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Capacity: 47,972 (baseball); 59,000 (football)
Three Rivers Stadium

Area of fair territory: 112,000 sq. ft.

Area of foul territory: Large.


Fences: 10 ft


Elevation: 745 feet


Field Box -- infield $20
Field Box -- outfield $19
Club box -- infield $18
Club box -- outfield $17
Terrace/family box $13
Upper/outfield reserved $10
General Admission $6
Youth General Admission (14 and under) $3
General Information

600 Stadium Circle
Pittsburgh, PA 15212

Tenants: Pittsburgh Pirates (NL); Pittsburgh Steelers (NFL)
Opened: July 16, 1970
Last game: October 1, 2000
Demolished: February 11, 2001
Surface: Tartanturf, 1970 to 1982; Astroturf, 1983 to 2000
Capacity: 47,971 (baseball); 59,000 (football)

Architect: Deeter Ritchy Sipple, Michael Baker, Jr. and Osborn Engineering
Builder: n/a
Owner: City of Pittsburgh
Cost: $55 million


Click to purchase stadium replica from the Danbury Mint Collection



   Three Rivers Stadium got its name because it is situated where the Allegheny and Monongahela rivers merge to form the Ohio.  It may be the quintessential "cookie-cutter stadium" - it was symmetrical in shape, used artificial surface, and was a multipurpose sports facility designed so that the Pittsburgh Steelers could play there as well.


   Construction of the stadium was begun on April 25, 1968, and took much longer than its predecessor, Forbes Field, which was built in four months.  The stadium was scheduled to open for the start of the 1970 season, but wasnít ready on Opening Day; nor was it ready for its revised target date of May 29, because the lights had yet to be put in place. Finally, on July 16, the new stadium was ready.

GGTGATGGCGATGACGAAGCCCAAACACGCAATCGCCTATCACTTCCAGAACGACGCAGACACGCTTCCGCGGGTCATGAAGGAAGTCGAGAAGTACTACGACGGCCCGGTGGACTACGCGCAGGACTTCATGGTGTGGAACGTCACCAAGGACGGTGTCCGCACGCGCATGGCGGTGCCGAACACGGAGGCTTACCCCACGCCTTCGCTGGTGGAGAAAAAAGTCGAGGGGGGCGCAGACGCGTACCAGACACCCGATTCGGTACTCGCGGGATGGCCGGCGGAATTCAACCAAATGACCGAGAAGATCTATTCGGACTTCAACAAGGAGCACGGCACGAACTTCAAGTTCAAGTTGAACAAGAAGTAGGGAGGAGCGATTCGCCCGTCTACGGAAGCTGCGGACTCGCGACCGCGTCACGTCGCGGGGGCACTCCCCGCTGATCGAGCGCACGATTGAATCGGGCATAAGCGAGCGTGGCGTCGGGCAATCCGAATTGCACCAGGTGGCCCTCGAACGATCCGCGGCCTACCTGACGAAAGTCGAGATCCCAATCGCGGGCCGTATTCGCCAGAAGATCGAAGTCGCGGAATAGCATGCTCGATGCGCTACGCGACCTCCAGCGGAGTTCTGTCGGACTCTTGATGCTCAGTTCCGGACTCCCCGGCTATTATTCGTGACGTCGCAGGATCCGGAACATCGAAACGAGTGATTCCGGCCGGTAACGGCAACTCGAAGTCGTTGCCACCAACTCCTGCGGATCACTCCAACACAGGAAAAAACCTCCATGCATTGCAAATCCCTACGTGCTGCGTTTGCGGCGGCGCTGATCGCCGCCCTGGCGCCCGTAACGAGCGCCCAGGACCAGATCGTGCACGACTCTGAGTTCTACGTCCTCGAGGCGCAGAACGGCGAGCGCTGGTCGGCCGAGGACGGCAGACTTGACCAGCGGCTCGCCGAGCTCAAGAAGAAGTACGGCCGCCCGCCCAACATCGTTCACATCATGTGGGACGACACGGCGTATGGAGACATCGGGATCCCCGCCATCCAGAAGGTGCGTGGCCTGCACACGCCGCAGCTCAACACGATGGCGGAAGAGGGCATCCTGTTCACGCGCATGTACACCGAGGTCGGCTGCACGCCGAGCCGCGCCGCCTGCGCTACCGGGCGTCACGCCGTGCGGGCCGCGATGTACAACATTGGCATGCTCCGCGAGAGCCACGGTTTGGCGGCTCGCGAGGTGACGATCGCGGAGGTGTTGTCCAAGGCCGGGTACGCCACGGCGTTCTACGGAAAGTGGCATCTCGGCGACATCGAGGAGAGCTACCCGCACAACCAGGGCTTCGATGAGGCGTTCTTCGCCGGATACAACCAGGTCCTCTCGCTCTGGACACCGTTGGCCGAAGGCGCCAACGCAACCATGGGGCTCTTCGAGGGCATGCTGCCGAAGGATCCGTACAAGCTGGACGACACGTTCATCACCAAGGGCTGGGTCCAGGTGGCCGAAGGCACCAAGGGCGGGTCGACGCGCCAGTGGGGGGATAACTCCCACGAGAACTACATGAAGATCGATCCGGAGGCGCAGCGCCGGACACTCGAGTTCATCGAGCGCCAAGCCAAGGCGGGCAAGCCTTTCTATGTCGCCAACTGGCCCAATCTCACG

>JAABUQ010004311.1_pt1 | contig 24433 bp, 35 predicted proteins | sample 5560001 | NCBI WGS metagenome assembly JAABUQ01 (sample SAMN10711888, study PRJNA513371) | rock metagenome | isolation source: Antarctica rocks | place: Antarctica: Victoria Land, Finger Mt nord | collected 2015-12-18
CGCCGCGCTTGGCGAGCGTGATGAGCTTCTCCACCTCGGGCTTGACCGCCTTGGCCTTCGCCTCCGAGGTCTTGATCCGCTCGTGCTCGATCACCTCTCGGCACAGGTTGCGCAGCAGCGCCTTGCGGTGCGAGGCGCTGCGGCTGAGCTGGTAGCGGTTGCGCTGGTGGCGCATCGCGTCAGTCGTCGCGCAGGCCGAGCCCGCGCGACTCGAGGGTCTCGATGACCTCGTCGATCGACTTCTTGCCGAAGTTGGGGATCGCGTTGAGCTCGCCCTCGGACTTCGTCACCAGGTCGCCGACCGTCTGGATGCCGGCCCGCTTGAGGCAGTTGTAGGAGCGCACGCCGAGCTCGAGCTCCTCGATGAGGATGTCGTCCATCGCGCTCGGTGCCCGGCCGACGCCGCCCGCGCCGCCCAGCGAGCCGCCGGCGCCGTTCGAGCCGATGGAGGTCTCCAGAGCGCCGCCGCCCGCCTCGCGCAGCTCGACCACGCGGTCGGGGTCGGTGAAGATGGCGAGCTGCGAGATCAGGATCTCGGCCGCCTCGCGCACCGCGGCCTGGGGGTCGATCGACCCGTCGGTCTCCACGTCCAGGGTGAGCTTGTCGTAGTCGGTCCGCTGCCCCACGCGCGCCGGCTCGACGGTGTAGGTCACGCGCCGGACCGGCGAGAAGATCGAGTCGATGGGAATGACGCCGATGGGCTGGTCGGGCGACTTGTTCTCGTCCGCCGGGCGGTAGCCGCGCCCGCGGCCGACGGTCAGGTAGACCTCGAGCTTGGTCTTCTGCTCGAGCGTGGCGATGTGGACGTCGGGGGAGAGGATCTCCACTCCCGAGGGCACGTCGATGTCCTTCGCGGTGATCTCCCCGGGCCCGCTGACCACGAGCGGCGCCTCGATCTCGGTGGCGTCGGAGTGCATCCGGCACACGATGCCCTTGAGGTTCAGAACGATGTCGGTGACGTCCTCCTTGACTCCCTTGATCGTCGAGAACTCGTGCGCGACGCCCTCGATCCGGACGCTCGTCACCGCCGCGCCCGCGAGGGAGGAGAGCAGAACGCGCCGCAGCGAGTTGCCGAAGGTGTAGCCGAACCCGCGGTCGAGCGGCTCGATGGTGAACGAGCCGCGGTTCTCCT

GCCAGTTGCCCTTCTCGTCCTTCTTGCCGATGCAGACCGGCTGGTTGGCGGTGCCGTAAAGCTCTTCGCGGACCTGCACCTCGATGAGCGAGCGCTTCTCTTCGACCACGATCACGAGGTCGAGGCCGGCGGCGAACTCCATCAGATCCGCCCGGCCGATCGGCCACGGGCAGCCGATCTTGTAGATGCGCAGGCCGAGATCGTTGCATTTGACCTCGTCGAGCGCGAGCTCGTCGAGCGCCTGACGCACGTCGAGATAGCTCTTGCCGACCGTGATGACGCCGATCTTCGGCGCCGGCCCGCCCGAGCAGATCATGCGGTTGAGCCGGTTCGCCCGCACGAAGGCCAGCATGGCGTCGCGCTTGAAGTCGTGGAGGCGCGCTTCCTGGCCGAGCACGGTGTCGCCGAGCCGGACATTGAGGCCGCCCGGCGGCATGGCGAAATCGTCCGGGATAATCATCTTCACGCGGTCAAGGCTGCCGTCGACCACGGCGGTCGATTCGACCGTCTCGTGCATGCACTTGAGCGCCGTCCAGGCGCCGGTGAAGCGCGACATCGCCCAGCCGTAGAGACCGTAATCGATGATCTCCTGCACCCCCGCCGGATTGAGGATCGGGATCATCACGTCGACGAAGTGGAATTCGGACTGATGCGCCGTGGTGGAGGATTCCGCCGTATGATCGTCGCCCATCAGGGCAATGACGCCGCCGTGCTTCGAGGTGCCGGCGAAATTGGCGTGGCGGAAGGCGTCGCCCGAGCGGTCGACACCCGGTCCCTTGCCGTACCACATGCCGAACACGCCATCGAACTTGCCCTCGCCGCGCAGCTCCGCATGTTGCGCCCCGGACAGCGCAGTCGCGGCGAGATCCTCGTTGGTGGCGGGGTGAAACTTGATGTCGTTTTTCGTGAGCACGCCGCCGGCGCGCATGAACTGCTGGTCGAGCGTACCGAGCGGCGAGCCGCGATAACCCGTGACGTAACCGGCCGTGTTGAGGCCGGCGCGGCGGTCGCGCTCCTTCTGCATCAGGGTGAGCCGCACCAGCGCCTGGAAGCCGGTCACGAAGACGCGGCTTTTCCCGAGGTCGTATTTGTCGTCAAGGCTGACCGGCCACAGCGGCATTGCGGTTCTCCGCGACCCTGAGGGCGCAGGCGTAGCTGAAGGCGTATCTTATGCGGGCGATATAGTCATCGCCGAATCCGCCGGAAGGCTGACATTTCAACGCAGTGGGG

The old stadium saw many classic moments - chief among them was the play known as "The Immaculate Reception," the fluky bounce into Franco Harris' arms, from a busted 66 Option with 22 seconds to go, that started the Steelers dynasty of the 1970s. It was also the site of the first night World Series game on October 13, 1971; Roberto Clemente's 3,000th and final hit on September 30, 1972; the 1974 and 1994 All-Star Games; John Candelaria's no-hitter in 1976 (the first by a Pirate since 1907); the Steelers' 1976, 1979 and 1980 AFC title clinchers; and the first extra-inning, combined no-hitter in major league baseball history (Francisco Cordova and Ricardo Rincon shut down the Houston Astros in a 3-0, 10th inning win on July 12, 1997).


   The stadium sat on a Delaware Indian burial ground, and the location was the site of many battles fought by General George Washington over possession of nearby Fort Duquesne.  It also sat almost precisely on the site of Exposition Park, which housed the Pirates for 19 years from 1891-1909.


   The stadium was shared with the Pittsburgh Steelers ever since the Pirates moved from Forbes Field in 1970. It was demolished on February 11, 2001.


   The Pirates moved into their new ballpark (PNC Park) in 2001.

Playing Field:
A new Astroturf surface was installed in 1996.

Three Rivers Stadium Firsts
Game - July 16, 1970, vs. Reds
Pitch - Dock Ellis
Hit - Richie Hebner
Home run - Tony Perez
RBI - Al Oliver
Stolen Base - Lee May
Double Play - Gene Ally to Bill Mazeroski to Al Oliver